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Oliver Sacks, the neurologist whose memoir Awakenings was the basis for the 1990 Oscar-nominated film, died Sunday at his New York City home. He was 82.
His personal assistant, Kate Edgar, told the New York Times that Sacks died of cancer. Sacks had written an essay for the Times in February, discussing that he was in the late stages of terminal cancer following a melanoma in his eye that spread to his liver.
A medical doctor, Sacks wrote several books, many of which centered on people with neurological disorders. His 1973 nonfiction work Awakenings, about his efforts aiding post-encephalitic patients, was adapted into the film of the same name starring Robin Williams and Robert De Niro. It earned three Academy Award nominations, including best picture and best screenplay.
On Sunday, Williams’ daughter Zelda Williams paid tribute on Twitter to Sacks and to her late father, who died in August 2014. “Here’s hoping you and Dad are enjoying the view together, and debating the world again the way only you two could,” Zelda wrote. “RIP. Mr. Sacks. xo.”
Sacks was a frequent contributor for publications including The New Yorker and The New York Review of Books. His essay The Last Hippie, which appeared in the Review of Books in 1992, was adapted into the 2011 film The Music Never Stopped, starring J.K. Simmons as a father whose brain tumor prevents him from storing new memories.
Born in London, Sacks moved to New York City in 1965, where he practiced neurology ever since. He was an instructor and then clinical professor of neurology at the Albert Einstein College of Medicine from 1966 to 2007, followed by an appointed professor at the New York University School of Medicine from 1992 to 2007, and then professor of neurology and psychiatry at Columbia University from 2007 to 2012.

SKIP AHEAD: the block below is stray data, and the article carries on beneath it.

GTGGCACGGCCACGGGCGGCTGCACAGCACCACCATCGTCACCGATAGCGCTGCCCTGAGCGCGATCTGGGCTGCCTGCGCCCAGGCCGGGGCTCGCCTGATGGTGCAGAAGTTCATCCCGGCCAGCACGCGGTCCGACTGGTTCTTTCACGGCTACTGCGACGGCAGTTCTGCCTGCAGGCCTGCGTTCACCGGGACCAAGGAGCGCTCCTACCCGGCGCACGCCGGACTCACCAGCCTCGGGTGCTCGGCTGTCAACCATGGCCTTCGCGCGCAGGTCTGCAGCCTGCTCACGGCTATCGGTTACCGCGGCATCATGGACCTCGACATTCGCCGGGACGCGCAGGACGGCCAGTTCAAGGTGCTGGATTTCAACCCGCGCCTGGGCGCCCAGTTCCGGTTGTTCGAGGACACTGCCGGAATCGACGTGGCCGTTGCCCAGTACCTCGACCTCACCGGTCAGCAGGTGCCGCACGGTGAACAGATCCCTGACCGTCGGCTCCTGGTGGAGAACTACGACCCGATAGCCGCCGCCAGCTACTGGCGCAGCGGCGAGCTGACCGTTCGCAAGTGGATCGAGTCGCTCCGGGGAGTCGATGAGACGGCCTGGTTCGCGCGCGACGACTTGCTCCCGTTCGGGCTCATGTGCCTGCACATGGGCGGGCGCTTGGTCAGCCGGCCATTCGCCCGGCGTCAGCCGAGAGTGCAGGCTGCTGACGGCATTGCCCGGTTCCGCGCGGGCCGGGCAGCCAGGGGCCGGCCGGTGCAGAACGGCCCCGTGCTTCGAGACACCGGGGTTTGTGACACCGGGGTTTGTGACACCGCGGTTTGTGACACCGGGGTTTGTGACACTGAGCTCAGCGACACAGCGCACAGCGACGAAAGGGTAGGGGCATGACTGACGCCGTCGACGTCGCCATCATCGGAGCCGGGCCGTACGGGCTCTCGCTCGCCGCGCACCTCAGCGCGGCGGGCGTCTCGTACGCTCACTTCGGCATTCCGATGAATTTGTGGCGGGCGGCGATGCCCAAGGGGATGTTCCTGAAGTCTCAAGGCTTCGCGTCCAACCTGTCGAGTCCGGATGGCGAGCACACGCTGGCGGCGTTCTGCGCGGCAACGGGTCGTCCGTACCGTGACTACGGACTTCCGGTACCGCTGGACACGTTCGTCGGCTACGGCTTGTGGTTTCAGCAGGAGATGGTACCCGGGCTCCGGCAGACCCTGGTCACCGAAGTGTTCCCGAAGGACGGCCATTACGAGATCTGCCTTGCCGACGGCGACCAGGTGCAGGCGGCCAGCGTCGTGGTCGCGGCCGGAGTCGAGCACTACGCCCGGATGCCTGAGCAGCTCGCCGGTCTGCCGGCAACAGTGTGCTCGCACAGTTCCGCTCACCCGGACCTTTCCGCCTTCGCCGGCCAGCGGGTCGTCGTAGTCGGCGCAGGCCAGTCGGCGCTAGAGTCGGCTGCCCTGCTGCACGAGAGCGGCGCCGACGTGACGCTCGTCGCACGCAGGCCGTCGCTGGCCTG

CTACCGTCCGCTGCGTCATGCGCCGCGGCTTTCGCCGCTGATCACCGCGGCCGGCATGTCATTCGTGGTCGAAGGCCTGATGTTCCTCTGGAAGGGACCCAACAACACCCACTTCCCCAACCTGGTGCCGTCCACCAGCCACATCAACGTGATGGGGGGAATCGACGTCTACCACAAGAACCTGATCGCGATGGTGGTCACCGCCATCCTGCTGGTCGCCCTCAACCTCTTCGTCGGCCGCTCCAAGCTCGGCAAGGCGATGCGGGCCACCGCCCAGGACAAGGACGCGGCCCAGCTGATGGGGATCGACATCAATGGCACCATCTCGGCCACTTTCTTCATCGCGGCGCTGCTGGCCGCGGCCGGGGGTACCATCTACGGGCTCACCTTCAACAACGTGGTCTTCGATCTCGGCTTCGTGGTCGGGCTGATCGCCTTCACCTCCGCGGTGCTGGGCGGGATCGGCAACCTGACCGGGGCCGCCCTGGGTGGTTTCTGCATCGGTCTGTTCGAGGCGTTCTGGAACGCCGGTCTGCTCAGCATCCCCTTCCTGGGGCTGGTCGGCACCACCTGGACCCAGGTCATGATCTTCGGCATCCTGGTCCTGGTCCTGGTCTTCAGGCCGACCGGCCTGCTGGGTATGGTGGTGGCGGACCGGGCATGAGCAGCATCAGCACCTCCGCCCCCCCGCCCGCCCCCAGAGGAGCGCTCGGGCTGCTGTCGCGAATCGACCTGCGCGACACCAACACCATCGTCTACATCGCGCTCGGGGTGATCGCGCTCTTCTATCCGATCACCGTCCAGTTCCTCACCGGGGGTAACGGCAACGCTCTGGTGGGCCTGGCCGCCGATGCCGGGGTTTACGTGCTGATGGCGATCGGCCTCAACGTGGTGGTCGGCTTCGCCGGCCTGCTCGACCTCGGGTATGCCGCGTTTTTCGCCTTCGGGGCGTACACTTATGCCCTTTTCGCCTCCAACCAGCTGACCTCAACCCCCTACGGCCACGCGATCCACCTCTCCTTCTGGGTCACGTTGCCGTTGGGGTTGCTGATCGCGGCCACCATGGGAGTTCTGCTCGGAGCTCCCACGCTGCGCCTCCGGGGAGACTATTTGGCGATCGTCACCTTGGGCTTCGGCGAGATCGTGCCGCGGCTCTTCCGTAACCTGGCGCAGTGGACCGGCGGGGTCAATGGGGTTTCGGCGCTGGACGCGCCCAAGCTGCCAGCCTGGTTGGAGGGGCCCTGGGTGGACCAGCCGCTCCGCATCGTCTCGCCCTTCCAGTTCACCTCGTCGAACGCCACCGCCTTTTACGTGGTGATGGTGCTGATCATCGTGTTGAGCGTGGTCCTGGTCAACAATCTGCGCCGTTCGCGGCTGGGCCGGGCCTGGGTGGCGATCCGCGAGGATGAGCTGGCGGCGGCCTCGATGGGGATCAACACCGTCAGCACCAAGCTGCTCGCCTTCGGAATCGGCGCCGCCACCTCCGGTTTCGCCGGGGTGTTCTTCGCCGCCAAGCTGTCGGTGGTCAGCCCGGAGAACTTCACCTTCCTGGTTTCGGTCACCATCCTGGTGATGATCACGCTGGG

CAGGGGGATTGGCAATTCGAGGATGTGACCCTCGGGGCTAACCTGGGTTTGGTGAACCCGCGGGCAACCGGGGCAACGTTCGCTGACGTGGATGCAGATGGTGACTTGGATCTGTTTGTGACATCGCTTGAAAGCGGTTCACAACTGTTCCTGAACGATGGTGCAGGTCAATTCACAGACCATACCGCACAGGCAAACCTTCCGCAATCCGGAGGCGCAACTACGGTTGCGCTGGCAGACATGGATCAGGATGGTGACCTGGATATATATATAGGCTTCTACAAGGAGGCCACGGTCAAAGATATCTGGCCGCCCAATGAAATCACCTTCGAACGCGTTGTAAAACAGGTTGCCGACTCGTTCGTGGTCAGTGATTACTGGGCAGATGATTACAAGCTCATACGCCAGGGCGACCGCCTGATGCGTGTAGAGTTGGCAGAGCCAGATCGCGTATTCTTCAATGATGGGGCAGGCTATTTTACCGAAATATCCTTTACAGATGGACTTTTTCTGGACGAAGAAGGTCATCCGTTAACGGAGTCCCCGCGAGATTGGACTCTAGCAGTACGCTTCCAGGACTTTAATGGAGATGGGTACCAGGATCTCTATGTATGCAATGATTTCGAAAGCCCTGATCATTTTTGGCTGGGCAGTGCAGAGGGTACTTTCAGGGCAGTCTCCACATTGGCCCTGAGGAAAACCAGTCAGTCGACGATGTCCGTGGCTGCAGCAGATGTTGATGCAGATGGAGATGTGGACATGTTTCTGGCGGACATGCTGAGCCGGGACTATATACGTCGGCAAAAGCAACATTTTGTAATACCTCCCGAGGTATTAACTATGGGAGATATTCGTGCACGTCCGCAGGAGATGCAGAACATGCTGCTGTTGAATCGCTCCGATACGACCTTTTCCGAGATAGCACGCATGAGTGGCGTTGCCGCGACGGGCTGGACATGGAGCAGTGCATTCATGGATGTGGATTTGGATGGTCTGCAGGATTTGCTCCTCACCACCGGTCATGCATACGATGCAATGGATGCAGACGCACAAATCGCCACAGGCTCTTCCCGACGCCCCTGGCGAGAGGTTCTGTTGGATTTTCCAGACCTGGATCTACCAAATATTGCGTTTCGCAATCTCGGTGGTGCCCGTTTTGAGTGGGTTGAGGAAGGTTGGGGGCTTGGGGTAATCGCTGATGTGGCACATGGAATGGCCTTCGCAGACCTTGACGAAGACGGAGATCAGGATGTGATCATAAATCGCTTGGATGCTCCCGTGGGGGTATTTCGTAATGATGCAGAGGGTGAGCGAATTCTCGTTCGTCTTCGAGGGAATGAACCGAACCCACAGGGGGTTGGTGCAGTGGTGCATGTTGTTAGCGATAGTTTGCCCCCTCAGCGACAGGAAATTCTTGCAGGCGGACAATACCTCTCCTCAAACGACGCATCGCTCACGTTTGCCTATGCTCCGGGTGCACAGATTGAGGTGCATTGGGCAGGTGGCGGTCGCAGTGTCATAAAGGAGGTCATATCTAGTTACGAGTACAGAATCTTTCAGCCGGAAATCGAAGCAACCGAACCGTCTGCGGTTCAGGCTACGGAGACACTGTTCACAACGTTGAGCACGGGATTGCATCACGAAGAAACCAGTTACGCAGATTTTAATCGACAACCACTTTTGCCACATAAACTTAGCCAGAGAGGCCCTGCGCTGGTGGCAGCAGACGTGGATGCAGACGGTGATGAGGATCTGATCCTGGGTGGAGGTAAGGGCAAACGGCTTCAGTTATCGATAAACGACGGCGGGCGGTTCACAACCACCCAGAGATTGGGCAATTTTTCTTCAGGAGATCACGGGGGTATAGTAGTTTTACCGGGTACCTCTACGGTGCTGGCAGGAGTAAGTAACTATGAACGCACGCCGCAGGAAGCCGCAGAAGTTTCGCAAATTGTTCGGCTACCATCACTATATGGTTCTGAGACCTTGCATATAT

Sacks, who never married, earned honorary doctorates from numerous institutions, including the University of Oxford, and was appointed Commander of the Order of the British Empire in 2008.
“I’m very saddened by the passing of Oliver Sacks. He was a remarkable doctor who made extraordinary contributions to medical science and to society,” De Niro said in a statement to The Hollywood Reporter. “Oliver looked into the human mind and found beauty. He shared his insights with the world and made the world a better place. There is no one to take his place.”
Here’s hoping you and Dad are enjoying the view together, and debating the world again the way only you two could. RIP. Mr. Sacks. xo
— Zelda Williams (@zeldawilliams) August 30, 2015
Aug. 30 at 2 p.m. Updated with Zelda Williams’ quote.
Aug. 30 at 5:29 p.m. Updated with Robert De Niro’s statement.
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